As we've seen, the U.S. government—“Uncle Sam”—spends money on goods and services, thus boosting GDP. The government also makes transfer payments, which are not counted in the government's contribution to GDP. Transfer payments can, however, contribute to consumption expenditure if they wind up in the hands of households who will spend that money, which they often do. But that's part of “C,” and we are now discussing “G.”
The government's money comes from only two sources: taxes and borrowing. The government levies taxes on and borrows funds from the private sector. This is true of government at the federal, state, and local levels. (Yes, government agencies do charge fees, for instance at national and state parks, and states and cities assess fines for criminal and traffic violations. Technically, these are not taxes, but economists lump them in with tax revenue.)
The role of the government in an economy is large and complex, and there are various views of how the government should play it. In most modern, capitalist economies, however, the role of the government is to create and maintain conditions that will ensure a stable, orderly (but free) society.
Inflation refers to price increases that erode the value of currency.
The most basic of these conditions are a sound currency, low unemployment, and sustained economic growth. A sound currency maintains its buying power, because the economy undergoes minimal inflation. We'll talk about inflation in The Economist's Toolbox.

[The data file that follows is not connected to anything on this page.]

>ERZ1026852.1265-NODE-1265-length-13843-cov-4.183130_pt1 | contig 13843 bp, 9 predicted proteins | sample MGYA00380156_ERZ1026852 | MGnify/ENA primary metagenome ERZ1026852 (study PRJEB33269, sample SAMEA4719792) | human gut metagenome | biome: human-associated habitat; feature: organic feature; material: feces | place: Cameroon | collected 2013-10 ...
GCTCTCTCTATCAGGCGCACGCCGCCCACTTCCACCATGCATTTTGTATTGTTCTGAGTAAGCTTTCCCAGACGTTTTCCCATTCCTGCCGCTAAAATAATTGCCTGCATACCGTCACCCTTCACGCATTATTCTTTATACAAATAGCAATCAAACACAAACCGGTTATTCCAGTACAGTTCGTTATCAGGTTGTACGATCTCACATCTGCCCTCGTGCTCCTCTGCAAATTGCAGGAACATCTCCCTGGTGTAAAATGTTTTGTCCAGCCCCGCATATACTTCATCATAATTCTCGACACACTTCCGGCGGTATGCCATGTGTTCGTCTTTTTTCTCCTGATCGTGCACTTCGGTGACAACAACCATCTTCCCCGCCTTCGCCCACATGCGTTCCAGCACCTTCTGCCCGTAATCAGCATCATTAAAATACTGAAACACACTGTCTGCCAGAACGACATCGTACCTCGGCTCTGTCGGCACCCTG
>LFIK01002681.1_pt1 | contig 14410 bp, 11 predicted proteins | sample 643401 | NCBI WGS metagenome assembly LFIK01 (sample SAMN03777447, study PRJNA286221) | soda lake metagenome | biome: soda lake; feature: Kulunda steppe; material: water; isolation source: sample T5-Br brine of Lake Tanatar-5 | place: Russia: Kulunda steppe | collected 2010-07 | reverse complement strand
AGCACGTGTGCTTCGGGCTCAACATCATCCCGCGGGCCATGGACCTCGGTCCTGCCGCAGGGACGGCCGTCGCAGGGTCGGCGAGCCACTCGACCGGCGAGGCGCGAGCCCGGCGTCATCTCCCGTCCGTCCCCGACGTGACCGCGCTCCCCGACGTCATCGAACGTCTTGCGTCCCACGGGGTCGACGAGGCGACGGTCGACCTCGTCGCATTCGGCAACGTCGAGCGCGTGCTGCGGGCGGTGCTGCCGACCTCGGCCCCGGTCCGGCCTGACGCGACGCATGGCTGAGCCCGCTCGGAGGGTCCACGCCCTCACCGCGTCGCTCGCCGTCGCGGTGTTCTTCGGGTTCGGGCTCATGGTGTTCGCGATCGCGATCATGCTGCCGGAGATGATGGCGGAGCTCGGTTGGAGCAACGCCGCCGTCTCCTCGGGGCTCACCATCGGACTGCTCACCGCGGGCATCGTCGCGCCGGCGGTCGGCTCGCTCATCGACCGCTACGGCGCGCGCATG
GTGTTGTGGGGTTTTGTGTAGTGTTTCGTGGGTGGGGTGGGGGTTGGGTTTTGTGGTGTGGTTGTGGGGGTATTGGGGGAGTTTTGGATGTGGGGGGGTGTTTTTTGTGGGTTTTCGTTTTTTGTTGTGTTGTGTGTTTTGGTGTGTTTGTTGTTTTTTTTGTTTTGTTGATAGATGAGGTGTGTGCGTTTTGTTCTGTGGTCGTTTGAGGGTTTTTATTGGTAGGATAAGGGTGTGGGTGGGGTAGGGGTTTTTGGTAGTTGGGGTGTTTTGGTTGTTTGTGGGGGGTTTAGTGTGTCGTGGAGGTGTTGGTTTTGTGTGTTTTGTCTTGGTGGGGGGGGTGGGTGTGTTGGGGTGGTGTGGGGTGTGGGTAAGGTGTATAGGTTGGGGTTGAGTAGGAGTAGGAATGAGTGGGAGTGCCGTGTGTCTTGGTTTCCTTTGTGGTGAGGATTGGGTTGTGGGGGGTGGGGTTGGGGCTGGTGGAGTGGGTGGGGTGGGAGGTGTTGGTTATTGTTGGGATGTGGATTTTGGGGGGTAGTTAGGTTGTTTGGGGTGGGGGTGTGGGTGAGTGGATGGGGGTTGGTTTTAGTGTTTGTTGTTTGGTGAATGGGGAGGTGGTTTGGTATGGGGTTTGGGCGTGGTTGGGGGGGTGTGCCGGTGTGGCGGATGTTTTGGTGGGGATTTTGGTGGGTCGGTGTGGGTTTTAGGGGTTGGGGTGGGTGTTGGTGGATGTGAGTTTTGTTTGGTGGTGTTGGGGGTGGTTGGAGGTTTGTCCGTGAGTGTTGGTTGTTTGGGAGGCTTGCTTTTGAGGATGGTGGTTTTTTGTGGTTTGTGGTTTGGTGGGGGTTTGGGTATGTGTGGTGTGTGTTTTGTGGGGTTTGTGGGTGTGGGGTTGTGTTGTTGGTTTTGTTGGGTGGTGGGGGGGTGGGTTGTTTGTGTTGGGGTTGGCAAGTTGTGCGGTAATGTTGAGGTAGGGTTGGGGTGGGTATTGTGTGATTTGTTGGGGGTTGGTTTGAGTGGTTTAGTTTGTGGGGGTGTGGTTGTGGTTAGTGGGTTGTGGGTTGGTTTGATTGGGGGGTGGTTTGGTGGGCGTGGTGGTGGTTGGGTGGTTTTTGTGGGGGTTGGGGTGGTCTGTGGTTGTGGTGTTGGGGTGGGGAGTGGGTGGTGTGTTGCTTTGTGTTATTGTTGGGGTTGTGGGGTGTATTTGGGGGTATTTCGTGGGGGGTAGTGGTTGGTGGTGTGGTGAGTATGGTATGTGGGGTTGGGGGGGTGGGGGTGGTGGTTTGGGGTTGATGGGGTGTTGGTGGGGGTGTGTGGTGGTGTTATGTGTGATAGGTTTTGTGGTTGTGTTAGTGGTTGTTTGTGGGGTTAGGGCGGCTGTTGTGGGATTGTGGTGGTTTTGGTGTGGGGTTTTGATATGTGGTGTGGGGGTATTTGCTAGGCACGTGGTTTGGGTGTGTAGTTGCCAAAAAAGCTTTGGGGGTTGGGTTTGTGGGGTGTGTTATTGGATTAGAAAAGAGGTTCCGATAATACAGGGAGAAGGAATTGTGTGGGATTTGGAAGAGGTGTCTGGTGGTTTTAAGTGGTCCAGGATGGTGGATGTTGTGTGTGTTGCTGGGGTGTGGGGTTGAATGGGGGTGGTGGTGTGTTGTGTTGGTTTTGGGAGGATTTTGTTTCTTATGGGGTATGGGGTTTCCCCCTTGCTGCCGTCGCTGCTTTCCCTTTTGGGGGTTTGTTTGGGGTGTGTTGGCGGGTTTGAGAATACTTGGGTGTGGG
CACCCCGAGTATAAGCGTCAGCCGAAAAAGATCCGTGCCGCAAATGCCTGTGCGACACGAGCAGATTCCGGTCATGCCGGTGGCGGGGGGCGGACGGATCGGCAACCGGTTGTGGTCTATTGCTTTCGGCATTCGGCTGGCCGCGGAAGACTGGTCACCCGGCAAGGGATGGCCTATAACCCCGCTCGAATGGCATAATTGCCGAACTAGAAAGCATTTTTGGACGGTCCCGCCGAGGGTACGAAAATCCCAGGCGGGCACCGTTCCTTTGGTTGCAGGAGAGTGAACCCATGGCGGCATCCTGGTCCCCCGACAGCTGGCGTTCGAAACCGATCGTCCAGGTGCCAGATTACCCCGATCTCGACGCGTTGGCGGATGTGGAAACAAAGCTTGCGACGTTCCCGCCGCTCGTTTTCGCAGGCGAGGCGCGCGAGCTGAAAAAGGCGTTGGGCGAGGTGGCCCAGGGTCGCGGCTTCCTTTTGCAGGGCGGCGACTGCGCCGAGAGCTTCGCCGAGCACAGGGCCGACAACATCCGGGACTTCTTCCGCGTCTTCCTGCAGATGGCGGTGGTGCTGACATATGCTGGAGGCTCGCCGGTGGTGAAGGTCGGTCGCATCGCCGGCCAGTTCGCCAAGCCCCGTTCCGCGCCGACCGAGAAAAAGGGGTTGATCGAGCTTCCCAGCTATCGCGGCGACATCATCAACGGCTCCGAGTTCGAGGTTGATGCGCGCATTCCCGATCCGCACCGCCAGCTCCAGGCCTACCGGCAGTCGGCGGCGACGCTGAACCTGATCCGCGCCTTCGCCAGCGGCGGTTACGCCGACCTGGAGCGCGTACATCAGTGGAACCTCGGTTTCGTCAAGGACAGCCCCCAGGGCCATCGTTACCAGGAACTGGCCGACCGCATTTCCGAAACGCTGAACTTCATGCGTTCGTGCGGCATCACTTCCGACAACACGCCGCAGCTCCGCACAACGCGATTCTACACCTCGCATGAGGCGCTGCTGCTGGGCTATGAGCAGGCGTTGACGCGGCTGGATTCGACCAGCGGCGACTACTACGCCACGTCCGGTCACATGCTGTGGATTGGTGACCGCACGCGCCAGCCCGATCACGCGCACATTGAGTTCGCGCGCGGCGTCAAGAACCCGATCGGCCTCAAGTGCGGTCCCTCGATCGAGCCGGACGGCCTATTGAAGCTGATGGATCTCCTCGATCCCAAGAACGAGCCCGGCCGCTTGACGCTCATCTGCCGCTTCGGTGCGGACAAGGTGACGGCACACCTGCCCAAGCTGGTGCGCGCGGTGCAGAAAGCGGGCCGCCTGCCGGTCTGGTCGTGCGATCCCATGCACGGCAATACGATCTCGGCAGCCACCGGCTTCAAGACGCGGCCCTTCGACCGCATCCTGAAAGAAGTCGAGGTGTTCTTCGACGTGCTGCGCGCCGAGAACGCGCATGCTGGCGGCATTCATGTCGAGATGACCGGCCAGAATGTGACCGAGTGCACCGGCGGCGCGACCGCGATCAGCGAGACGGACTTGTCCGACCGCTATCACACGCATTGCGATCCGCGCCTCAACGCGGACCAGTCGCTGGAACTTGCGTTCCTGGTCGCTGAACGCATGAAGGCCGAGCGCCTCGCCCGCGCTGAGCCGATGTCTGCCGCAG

The government uses economic policy to help ensure a sound currency, low unemployment, and sustained growth. Economic policy falls into two broad areas: fiscal policy and monetary policy. Fiscal policy has to do with budgetary matters, such as taxes, spending, and borrowing. Monetary policy, , has to do with interest rates and the amount of money in the economy.
In their effect on economic growth, the government's policies are as important as its actual purchases of goods and services. Those policies determine not only government spending, but also taxes or borrowing; and spending, taxes, and borrowing all profoundly affect the economy.
Excerpted from The Complete Idiot's Guide to Economics © 2003 by Tom Gorman. All rights reserved including the right of reproduction in whole or in part in any form. Used by arrangement with Alpha Books, a member of Penguin Group (USA) Inc.